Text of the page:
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Of Winds, Worms and Mana: The Traditional Calendar of the Torres Islands, Vanuatu

Carlos Mondragón
Oceania
Vol. 74, No. 4 (Jun., 2004), pp. 289-308
Stable URL: http://www.jstor.org/stable/40332069
Page Count: 20
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Of Winds, Worms and Mana: The Traditional Calendar of the Torres Islands, Vanuatu
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Abstract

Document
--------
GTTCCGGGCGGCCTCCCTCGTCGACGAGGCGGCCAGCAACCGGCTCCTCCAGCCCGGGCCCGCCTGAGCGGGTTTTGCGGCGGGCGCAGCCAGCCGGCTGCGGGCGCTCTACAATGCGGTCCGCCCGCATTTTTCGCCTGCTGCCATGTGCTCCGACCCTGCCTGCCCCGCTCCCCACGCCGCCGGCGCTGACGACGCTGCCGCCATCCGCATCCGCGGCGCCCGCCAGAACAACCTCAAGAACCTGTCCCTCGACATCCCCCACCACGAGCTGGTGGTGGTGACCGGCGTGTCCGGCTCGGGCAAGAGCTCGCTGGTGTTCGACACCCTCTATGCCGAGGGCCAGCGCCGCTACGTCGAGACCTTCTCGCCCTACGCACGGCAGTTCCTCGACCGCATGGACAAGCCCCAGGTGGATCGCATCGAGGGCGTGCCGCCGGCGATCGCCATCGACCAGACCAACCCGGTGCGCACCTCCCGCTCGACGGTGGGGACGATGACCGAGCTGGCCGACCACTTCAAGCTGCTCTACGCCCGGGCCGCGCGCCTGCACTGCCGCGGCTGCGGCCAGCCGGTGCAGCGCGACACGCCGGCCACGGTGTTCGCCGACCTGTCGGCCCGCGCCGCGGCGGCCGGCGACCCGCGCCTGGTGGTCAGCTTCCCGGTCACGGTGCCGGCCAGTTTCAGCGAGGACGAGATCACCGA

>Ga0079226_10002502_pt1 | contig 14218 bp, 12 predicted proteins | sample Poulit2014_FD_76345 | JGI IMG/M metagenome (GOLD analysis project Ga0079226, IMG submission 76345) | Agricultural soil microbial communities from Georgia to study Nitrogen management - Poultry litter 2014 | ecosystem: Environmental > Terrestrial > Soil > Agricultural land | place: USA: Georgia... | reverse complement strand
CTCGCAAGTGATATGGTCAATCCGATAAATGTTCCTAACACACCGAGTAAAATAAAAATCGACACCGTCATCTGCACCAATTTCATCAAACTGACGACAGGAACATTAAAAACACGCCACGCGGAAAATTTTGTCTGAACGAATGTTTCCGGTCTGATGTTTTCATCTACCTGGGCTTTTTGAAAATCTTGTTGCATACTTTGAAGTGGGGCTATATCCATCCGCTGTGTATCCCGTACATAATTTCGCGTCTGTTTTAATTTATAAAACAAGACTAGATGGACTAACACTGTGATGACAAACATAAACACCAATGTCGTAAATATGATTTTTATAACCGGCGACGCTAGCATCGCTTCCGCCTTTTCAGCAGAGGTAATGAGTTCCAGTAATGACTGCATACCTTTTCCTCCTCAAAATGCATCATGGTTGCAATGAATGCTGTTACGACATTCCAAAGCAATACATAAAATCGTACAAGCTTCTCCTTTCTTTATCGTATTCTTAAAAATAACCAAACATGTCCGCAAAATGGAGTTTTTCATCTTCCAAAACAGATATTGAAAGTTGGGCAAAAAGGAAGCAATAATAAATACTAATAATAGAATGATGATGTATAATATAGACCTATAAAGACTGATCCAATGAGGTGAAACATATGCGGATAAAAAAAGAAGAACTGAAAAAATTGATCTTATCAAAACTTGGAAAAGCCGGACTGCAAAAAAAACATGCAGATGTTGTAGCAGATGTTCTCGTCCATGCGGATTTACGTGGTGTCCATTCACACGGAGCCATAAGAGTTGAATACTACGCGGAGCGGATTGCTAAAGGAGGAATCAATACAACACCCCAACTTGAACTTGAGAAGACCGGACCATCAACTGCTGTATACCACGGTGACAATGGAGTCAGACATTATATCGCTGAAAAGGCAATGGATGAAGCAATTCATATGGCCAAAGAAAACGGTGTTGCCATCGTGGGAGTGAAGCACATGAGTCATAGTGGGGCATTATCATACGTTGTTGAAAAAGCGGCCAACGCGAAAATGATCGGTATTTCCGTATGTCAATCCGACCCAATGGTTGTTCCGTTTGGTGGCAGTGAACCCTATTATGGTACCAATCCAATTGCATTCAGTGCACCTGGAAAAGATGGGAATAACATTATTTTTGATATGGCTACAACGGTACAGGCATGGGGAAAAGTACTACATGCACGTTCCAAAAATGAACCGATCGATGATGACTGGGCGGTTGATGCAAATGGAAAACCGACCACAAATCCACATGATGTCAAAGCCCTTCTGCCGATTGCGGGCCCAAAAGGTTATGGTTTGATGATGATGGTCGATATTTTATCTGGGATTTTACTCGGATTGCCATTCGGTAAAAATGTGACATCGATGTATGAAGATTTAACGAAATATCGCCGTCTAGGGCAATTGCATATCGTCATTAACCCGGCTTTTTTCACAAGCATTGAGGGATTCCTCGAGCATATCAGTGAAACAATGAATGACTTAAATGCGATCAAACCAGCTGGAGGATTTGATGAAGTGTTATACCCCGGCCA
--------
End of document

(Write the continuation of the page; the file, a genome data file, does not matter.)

This paper explores how the expression of 'capacity' (mena, more commonly known as mana in other Oceanic settings) and the evocation of abundance are played out in relation to seasonal change and human-environmental relations, as observed in the Torres Islands, Vanuatu. It considers the importance for communities of North and Central Vanuatu of the appearance of a ubiquitous sea worm known as the Palolo, in combination with the regular motions of the sun and the moon, the prevaling winds and various other ecological patterns. While human-environmental relations are often mediated by the idea of mena, this also constitutes a basic social value that informs local senses of place and belonging. The study of temporality and environmental knowledge can help to de-centre territorial notions of 'place' by situating this concept within the broader context in which people experience it. Finally, because these data bear on macro comparisons that span the Western Pacific, this article is aimed in part at putting the interpretation of time and calendrics within the Indo-Pacific frame of reference that they should begin to take.

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